Lurking in the Churchyard

Lurk (intransitive verb):  to move furtively or inconspicuously.  Middle English, akin to Middle High German luren, to lie in wait.

I do a lot of this. Lurking, that is. At night. And I have the images to prove it.

I honestly don’t think most people SEE at night. Otherwise, there would be crowds wandering deserted streets at night, exclaiming over the neon of an isolated roadhouse, or trekking mountain paths in the moonlight, marveling at the interplay of light and shadow in a moonlit glade.

Night brings out magical effects that most of us miss. Recently, I went for a walk at midnight in an aspen grove in Colorado. By day, this path wove through a pleasant but not particularly remarkable stand of trees bordering a wetland south of Denver. By night, as I walked along with the moon at my back, each tree glowed with a silver luminosity as if lit from within. Returning, the shadowed back of each trunk thrust darkly upward against the moonlit meadows. Each grove became its own composition of light and shadow, line and shape.

Night, however, is also the time of furtive assignations, secretive errands, and night stalkers. Photographing after dark, one becomes part of this world, with its sense of threat and mystery – and I love it. I feel at one with a long line of dark-coated, camera-toting figures lurking in corners, waiting for the mist to veil street lamps and car headlights. Peering through my viewfinder at an abandoned warehouse, I feel Brassai standing behind me, with his Voigtlander Bergheil slung over his shoulder and the sounds of 1930s Paris filtering through the fog.

Night photography requires dedicated, sophisticated, and well-planned lurking. One must haunt lonely alleys in the bad parts of town, street lamps in lonely alleys, the “Old Town” areas of many cities, and small towns in Kentucky at midnight. Being questioned by policemen is an occupational hazard, though most will dismiss you as a harmless eccentric when they see your camera and tripod– art is a socially acceptable form of lunacy.

The rewards are worth it, however. With my 1928 Kodak, I captured two bored pizza jockeys at an all-night pizza stand late one night in Seattle’s Pioneer Square.


Wandering Denver’s LoDo district on the 16th Street Mall, I caught this shot of my wife looking contemplatively into the windows of one of our favorite haunts, the Tattered Cover bookstore:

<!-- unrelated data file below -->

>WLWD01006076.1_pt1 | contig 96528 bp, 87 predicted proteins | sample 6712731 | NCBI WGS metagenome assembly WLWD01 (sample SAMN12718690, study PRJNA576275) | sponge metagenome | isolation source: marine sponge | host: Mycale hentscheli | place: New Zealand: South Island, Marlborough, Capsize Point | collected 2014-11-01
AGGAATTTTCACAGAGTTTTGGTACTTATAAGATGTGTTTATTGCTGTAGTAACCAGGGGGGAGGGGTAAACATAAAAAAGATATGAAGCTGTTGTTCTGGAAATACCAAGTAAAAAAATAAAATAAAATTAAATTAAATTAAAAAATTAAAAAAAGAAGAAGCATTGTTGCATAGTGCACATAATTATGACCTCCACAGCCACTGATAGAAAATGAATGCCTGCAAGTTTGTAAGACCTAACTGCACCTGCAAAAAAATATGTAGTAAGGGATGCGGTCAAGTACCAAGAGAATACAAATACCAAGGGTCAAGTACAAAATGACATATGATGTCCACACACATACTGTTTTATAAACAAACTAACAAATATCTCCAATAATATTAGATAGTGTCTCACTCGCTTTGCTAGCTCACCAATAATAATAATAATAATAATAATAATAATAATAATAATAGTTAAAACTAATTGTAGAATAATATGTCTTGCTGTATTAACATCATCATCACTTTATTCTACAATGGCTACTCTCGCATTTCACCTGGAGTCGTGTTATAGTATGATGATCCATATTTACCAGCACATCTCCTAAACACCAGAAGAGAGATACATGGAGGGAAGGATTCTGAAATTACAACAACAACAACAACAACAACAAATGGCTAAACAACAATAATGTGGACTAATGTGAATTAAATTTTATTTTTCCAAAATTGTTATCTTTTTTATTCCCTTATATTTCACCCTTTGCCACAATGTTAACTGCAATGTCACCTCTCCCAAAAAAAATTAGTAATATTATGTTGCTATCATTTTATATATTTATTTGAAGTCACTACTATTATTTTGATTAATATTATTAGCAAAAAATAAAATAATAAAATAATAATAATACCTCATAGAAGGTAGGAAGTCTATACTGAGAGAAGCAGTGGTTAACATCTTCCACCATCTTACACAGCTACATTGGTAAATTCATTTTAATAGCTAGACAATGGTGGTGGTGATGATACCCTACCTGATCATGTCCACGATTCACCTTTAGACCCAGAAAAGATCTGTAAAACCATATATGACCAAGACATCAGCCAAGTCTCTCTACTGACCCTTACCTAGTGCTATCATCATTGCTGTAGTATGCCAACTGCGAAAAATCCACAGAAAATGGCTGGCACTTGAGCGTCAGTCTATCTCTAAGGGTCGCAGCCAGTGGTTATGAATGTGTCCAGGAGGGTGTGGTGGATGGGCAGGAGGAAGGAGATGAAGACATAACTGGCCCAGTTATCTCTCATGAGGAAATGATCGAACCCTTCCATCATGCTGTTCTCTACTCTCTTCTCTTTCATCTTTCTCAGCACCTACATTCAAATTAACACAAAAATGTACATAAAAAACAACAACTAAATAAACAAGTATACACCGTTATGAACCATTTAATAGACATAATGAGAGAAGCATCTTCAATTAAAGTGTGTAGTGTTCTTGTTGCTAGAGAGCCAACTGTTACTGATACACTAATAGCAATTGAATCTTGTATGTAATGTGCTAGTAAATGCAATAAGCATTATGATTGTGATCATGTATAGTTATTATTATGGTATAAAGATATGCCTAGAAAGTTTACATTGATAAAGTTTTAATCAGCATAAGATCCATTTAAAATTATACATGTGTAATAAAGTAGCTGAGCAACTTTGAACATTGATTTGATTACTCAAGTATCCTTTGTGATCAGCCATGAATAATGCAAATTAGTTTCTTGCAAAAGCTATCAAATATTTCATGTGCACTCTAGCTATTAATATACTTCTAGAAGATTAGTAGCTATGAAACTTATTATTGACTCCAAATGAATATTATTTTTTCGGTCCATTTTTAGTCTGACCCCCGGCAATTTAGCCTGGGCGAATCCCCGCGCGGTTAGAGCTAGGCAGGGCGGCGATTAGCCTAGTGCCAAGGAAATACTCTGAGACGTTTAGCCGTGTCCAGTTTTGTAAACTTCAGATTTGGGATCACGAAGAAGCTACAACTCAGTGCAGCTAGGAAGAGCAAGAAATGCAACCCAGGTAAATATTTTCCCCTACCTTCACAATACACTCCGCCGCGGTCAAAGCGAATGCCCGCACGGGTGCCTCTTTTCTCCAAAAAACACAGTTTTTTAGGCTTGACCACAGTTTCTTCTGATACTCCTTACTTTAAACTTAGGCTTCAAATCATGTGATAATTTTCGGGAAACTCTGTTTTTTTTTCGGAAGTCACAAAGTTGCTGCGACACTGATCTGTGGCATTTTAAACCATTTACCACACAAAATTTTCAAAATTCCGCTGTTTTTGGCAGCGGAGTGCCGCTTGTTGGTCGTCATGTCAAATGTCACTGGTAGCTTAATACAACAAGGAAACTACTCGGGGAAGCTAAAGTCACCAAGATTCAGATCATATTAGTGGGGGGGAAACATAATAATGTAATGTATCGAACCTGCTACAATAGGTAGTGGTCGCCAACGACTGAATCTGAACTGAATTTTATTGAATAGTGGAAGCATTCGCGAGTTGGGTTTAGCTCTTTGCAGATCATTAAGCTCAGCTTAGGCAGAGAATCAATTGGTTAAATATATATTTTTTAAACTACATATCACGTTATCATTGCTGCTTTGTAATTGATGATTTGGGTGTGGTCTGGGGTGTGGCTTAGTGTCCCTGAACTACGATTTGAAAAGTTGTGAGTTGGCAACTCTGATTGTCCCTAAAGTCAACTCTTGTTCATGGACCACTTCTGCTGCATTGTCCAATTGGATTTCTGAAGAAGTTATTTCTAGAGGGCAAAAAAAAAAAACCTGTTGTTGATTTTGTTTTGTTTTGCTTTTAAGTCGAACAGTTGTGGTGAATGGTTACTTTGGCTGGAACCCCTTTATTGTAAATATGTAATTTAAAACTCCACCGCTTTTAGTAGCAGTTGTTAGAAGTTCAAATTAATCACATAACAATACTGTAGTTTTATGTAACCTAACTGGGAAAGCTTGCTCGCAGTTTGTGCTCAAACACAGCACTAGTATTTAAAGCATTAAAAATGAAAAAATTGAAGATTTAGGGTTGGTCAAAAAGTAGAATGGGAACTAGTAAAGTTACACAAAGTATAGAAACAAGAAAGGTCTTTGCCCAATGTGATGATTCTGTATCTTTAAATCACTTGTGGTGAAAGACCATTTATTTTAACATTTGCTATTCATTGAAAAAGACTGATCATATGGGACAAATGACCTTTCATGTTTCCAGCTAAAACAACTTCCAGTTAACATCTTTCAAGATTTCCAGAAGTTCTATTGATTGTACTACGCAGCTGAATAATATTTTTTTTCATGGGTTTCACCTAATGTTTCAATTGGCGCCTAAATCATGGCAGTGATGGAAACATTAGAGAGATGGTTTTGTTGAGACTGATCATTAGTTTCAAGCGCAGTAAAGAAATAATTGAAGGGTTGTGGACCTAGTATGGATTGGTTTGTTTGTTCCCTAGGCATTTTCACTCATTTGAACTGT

Janie at the Tattered Cover

If you really want to do good lurking, however, the best place is a graveyard.  Not only can you carry on the tradition of the legions of fine skulkers in the shadows of film and fiction, if there is any source of illumination, you may scuttle away into the darkness with some striking images.

St Mary’s historic Anglican Church in Metchosin, B.C. not only has a churchyard fill with pioneer headstones, it also has a perfectly situated spotlight illuminating the tombstones.  Meant to discourage vandals and beer-swilling teens, it casts a dramatic light over headstones, trees, and a quaint wrought iron bench.

Crosses in the Churchyard

The Bench in the Churchyard

My favorite image came when I noticed my shadow falling in the stone.  I initially struggled to maneuver around so that I could shoot the headstones without a shadow from either myself or my camera and tripod.  This was almost impossible at many of the best angles.  Suddenly, I saw my shadow fall outward between the stones, and that image capture circuit in my brain flashed on – make the shadow the image!  I stood over my tripod, superimposing my shadow over it, opened the shutter, and stood rigid for four minutes while the film recorded the tombstones disappearing into the darkness, my sinister shadow creeping between them.

The Shadow in the Churchyard

Of course, safety is important. Remember that there may be more efficient lurkers than yourself, and don’t take unnecessary risks. Some of the best images are found in dark alleys and less-traveled parts of the city. Explore these areas, but use common sense. Don’t dress expensively, and don’t be obvious about fancy equipment. Pepper spray is a good photographic accessory. Know where your car is and how to get back to it. Carry a cell phone and small flashlight. In some areas, consider staying in your car.

I love these images.  Next time it’s dark, don’t just head off to the grocery store- stop and look around, and maybe wander a bit.  And if you notice a dark figure skulking about, check to see if it’s carrying an old Kodak before you whack it with your umbrella.


2 thoughts on “Lurking in the Churchyard

  1. “Shadow In The Graveyard”, absolutely brilliant! I also have graveyard photos, foggy days, near dark, unusual stones, but your shadow shot is absolutely intriguing. Without a doubt I’ll try to improve my graveyard shots, and, credit to you, will try to capture my own shadowy apparition among the stones. Won’t be easy, as our graveyard has no lights. But the full moon may work quite well as it rises low in the eastern sky.
    Thanks for your most excellent film discussions.

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